The flying geese model way of development was first named by Kaname Akamatsu in 1930. The flying geese model attempts to explain the process of catching-up of industrialization within latecomer economies that consist of basic pattern, a variant pattern in the manner industries are developed and the changing from consumer goods to capital goods (Kimura & Ayako, 2016). The accumulation of human and physical capital enhances the economy diversifying to more capital-intensive major industries and then rationalization for the purpose of achieving production methods that are efficient. According to the perspective of Akamatsu, the flying geese model explores development that happens when a less advanced country has an economic relationship with other advanced countries. This theory has been accused of not paying adequate attention to factors underlying economic development of North East Asia from the 1950s to the 1980s and focusing on Japan (Lin, 2012). The coming up or rise of East Asia within the later of 20th century offers an exception to the flying geese pattern.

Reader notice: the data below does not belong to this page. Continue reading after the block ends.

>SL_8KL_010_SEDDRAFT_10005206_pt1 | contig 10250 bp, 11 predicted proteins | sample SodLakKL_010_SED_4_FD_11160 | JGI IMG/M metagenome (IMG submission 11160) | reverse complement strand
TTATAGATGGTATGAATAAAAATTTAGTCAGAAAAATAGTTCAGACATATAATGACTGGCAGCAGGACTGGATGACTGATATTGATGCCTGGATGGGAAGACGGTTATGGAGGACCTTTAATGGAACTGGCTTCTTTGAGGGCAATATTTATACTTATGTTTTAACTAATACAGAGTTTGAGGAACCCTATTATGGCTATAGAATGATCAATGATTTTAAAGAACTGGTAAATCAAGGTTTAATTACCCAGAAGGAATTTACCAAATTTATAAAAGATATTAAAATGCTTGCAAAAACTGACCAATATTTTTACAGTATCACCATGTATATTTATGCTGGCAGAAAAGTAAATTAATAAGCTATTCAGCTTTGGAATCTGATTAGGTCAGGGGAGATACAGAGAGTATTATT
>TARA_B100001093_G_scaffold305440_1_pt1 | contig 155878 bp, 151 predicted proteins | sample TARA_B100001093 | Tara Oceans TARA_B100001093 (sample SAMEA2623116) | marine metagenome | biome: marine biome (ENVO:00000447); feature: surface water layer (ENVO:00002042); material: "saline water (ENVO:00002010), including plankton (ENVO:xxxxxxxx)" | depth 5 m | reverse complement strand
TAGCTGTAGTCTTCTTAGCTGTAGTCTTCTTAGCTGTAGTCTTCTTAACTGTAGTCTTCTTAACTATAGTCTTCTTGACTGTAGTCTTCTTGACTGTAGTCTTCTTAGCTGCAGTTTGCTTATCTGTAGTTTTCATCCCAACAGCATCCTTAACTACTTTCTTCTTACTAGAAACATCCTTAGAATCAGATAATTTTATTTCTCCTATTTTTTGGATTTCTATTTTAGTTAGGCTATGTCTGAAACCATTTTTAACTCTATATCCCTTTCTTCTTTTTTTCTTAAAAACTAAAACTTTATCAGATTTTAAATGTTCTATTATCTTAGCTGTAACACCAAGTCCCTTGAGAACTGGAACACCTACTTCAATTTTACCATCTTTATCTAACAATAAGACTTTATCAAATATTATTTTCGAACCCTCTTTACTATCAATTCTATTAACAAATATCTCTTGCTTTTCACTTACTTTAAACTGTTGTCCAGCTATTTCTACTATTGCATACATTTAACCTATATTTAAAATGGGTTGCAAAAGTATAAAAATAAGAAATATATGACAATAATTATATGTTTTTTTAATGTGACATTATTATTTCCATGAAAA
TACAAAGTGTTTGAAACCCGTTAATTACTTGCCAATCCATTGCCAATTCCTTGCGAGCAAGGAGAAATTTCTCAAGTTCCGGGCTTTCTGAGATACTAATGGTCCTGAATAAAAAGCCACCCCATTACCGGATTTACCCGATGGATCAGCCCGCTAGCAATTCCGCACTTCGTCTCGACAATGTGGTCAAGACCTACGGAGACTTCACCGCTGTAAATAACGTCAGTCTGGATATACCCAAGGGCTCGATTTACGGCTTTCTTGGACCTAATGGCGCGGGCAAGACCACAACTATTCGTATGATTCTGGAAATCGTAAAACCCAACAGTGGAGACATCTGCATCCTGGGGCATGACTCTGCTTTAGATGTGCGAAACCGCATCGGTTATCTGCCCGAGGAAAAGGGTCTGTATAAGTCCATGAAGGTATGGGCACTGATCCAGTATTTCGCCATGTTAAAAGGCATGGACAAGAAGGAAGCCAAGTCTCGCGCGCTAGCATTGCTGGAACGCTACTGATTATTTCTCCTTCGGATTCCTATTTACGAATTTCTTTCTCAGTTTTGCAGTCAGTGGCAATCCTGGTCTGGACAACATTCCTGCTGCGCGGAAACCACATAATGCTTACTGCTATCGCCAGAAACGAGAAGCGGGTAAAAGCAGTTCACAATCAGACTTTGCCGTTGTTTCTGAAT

The growth of nations in East Asian region shows a range of institutions, from the non-interventionist to the ultra-competitive planning in Singapore and the communist-cum-capitalist growth in China (Kimura & Ayako, 2016). The East Asian countries have pivoted efficient institutions as well as policy that have been supported by their economic success as opposed to being derailed by it. In North Korea the geographic location was not the sole determinant. Most of the nations in this region adopted the adaptive industrial strategies that emphasized on the creation of coming up with comparative advantage within the export industries known as Export Oriented Industrialization. Some developing countries like China in the mid-1970s within East Asia resorted to open economy in order to realize fast growth (Kimura & Ayako, 2016). Usually excessive dependency on enterprise as well as foreign capital can be dangerous. Indigenous development can capture the spillovers of FDI.

Question 4